Date | Speaker | Title |
---|---|---|

We will present a proof of the Stone-Weierstrass Theorem.
(Integration Workshop talk 1 of 3.) | ||

We will recreate Eisenstein's proof of Gauss' Theorema Aureum of quadratic
reciprocity.
(Integration Workshop talk 2 of 3.) | ||

We will prove the famous result on the existence of primes in arithmetic
progression.
(Integration Workshop talk 3 of 3.) | ||

Algebraic K-theory is the study and application of certain functors
K from the category of rings with 1 ≠ 0 to abelian
groups. The functors _{n}K_{0}, K_{1} (called the
“lower” or classical K-groups) are easier to define than the
others and have the most immediate applications.
| ||

I’ll give an introduction to the p-adic numbers for those without
a background in number theory or algebra, along with motivating examples and
motivating bagels.
| ||

We will discuss a brief history of knots and why mathematicians care about them. We will then talk about how we can represent these knots in two dimensions as well as what it means for knots to be equivalent. We will then explore some techniques that help determine whether two knots are equivalent. We will see that classifying knots is still an open problem. | ||

Schemes were invented by Grothendieck in the middle of the last century. The introduction of schemes brought about the much-desired grand unification of number theory and algebraic geometry. The modest goal of this talk is to define affine schemes and to convey a sense of how they unify these two fields of mathematics. The discussion will be driven by examples. I will omit the technicalities that obfuscate the inherent beauty of the theory. I will assume only the basics from the core courses. | ||

I will give a brief review of the history of the Ising model. Then I will discuss the correlation functions for the two-dimensional Ising model and how to compute them. I will show how this problem can be reduced to a representation-theoretic problem associated with the orthogonal group. | ||

Bill McCallum, candidate for the next head of the Department of Mathematics, will speak about his vision for the future of the department and respond to questions submitted by graduate students. | ||

Lattice percolation, along with the Ising model, is to statistical mechanics as the fruit fly is to biology: easy to produce in large numbers, not too smart or multifaceted, yet with some properties that (one hopes) shed light on more complex systems. I'll describe what bond percolation is and mention some known theoretical results, then walk through some computational approaches to a few questions in the subject. Along the way, I'll discuss some introductory probability, including the elegant inclusion/exclusion principle, and illustrate with ASCII art. | ||

g |
||

In this talk, I will give a basic introduction to dynamical systems, mainly fixed points and the index of a fixed point. Then, after brief review of the Euler characteristic, I will show an interesting result relating the two seemingly unrelated topics. | ||

An elementary introduction to the arithmetic of elliptic curves with digressions into history, cryptography and million-dollar prizes. I will try to make the entire talk accessible to anybody who knows what a group is. | ||

Probability is the science of quantifying randomness. I will be presenting the backbone of much of the modern subject: Laws of Large Numbers tell us that averages of random numbers tend to their mean, Central Limit Theorems give the fluctuation from that, and Large Deviations Theory puts this all in a nice general framework. Whether an algebraist or applied, no mathematician should leave graduate school without at least a basic understanding of the aims and results of probability theory. This talk will be geared toward first- and second-year students without a background in probability. | ||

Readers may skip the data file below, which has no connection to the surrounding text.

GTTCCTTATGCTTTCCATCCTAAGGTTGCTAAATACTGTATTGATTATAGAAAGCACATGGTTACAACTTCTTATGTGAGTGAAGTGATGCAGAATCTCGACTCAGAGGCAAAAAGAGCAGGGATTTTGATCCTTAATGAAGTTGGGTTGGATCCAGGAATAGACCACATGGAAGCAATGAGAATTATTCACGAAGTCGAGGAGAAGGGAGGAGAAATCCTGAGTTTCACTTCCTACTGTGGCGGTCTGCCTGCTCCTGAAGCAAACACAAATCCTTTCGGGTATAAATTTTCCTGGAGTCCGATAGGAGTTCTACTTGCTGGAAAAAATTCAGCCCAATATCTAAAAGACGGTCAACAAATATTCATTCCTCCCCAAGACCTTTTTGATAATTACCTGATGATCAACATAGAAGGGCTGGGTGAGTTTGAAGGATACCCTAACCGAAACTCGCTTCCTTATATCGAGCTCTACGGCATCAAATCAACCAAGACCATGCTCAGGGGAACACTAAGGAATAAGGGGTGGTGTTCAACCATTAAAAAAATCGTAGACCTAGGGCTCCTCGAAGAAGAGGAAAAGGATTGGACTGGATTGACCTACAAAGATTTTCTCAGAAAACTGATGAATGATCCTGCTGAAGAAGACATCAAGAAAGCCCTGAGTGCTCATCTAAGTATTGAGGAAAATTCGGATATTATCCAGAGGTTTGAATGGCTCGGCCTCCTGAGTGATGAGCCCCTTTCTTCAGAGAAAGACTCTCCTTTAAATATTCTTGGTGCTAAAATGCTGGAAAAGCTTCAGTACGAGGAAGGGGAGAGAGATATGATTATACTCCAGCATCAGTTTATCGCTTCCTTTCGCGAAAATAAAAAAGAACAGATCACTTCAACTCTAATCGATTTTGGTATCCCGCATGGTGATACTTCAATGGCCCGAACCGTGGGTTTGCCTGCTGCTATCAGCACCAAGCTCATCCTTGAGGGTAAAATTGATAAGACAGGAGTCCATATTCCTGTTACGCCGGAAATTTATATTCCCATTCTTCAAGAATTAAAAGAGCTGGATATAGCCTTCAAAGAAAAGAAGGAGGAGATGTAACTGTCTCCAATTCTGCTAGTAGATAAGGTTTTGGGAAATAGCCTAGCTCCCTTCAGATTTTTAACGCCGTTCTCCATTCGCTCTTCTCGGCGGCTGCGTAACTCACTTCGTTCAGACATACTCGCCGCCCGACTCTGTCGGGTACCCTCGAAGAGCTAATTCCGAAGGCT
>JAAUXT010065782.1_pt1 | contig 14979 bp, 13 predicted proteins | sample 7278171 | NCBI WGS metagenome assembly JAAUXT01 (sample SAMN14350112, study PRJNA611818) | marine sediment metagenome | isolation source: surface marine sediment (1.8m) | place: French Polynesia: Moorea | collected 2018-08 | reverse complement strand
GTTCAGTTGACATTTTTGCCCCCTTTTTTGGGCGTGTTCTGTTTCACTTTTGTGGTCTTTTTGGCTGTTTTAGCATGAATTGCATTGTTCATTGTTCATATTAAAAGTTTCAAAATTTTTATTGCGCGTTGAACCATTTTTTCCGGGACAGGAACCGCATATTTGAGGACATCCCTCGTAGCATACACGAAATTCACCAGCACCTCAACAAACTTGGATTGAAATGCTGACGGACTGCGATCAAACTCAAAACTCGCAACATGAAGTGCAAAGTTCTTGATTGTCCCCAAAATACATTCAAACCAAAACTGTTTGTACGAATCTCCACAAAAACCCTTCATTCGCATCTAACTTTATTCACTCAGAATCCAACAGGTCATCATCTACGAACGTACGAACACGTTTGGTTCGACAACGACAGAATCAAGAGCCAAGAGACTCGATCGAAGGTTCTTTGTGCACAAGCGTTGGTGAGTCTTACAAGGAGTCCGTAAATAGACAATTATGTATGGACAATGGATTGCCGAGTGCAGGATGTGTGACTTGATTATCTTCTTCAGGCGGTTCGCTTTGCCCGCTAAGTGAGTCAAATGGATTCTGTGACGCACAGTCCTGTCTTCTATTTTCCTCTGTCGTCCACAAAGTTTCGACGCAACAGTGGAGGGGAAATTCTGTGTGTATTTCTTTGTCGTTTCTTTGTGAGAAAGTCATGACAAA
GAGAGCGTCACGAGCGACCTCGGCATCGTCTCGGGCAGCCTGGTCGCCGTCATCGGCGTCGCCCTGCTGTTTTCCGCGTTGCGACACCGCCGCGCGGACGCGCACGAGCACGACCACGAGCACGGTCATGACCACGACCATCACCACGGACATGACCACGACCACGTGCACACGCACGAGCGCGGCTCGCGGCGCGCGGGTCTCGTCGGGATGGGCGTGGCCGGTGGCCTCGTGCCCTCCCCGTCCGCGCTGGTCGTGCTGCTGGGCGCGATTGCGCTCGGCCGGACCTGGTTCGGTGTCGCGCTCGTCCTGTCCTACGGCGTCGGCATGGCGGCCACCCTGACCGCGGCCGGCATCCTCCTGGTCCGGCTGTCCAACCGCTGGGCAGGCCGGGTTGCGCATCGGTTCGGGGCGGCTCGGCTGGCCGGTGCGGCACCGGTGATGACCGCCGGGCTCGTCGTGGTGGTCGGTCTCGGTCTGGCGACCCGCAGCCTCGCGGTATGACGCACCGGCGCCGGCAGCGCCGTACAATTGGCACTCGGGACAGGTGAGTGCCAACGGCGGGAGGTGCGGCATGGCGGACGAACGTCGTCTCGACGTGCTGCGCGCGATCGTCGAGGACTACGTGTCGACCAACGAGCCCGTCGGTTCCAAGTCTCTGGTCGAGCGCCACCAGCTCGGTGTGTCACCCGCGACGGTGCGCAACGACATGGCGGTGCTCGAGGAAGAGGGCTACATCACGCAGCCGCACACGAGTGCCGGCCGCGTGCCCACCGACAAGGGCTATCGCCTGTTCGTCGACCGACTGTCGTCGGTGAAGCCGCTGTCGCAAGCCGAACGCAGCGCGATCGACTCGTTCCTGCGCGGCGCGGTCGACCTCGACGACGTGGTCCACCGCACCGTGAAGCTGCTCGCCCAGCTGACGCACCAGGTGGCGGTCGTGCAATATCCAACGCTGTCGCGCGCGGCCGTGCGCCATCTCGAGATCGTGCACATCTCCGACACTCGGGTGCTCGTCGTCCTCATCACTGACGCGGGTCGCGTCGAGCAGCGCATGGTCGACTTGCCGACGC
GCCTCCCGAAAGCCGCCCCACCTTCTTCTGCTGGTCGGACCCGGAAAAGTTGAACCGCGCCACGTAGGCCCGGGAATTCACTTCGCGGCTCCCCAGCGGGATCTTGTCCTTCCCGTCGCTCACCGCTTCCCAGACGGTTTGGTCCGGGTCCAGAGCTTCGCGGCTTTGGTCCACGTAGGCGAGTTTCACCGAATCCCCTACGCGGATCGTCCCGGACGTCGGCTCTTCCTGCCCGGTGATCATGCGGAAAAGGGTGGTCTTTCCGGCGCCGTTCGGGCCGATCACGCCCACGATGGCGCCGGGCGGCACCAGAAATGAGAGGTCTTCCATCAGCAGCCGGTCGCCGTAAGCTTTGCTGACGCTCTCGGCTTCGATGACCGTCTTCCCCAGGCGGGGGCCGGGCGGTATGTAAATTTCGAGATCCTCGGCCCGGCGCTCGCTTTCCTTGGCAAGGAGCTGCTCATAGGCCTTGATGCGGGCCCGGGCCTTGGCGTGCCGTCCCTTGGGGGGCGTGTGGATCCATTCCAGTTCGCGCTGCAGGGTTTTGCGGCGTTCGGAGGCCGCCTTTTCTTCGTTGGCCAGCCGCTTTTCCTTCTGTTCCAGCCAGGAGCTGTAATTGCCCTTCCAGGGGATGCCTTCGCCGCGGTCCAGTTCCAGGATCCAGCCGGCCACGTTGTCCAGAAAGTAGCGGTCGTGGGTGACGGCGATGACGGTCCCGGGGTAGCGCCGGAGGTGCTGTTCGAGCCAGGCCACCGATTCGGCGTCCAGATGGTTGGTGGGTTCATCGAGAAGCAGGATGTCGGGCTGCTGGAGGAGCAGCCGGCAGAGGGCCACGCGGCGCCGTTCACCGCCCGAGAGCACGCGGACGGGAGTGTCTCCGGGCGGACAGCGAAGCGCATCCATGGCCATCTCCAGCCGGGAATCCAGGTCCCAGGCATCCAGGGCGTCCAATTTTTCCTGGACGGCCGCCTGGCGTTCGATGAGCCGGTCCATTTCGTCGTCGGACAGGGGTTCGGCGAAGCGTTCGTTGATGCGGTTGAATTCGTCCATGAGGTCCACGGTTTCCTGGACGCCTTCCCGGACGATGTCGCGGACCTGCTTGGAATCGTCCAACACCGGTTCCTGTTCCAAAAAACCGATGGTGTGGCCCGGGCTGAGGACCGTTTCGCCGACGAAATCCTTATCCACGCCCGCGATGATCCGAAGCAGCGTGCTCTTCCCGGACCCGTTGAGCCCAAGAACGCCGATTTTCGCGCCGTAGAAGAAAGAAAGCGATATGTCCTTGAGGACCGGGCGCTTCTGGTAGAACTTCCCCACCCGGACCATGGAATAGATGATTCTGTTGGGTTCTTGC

Views of mathematicians, mathematics educators, and teachers |
||

A mathematician, a mathematics educator, and a teacher walk into a bar ... Well, not really, but some representatives from each of these professional groups got together to discuss a set of school algebra problems. What did they notice? What did they value? And what does this have to do with their professional identities and their views of algebra and of mathematics? I will provide some insight into these questions and their relevance to algebra classrooms. | ||

It is easy to cringe at the idea that limits do not always exist. In the context of bounded infinite sequences of complex numbers (little l infinity), we have been faced with this issue since the beginning of calculus. For 50 minutes, we will forget what we were taught so many years ago and try to make sense of “limits” on all of l infinity. In this attempt, we will encounter an ugly beast known and accepted almost universally by mathematicians everywhere: the axiom of choice. Interestingly enough if one accepts the axiom of choice, our result (also known as a Banach limit) can be used in practice. | ||

Quantum field theory (QFT) is an attempt to study fields and many-particle systems from a quantum-mechanical point of view. QFT was born around the same time as quantum mechanics, and its successes include the standard model of particle physics. A great deal of current research is devoted to studying two-dimensional QFT, which has connections to two-dimensional critical systems in statistical mechanics. In this talk, I will give two perspectives on quantum mechanics, and show how these can be extended to the study of fields. I will also give an overview of some of the mathematical approaches to QFT, including Segal's axioms and conformal field theory. |

This page is maintained by John Kerl